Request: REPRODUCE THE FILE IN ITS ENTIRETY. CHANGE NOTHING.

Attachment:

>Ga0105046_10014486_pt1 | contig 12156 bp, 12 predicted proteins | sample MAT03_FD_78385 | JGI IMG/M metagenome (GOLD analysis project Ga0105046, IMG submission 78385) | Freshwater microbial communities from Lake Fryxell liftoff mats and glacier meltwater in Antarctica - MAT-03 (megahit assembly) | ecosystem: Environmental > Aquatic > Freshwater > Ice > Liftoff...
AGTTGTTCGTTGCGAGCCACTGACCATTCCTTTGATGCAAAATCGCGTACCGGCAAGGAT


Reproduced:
>Ga0105046_10014486_pt1 | contig 12156 bp, 12 predicted proteins | sample MAT03_FD_78385 | JGI IMG/M metagenome (GOLD analysis project Ga0105046, IMG submission 78385) | Freshwater microbial communities from Lake Fryxell liftoff mats and glacier meltwater in Antarctica - MAT-03 (megahit assembly) | ecosystem: Environmental > Aquatic > Freshwater > Ice > Liftoff...
AGTTGTTCGTTGCGAGCCACTGACCATTCCTTTGATGCAAAATCGCGTACCGGCAAGGAT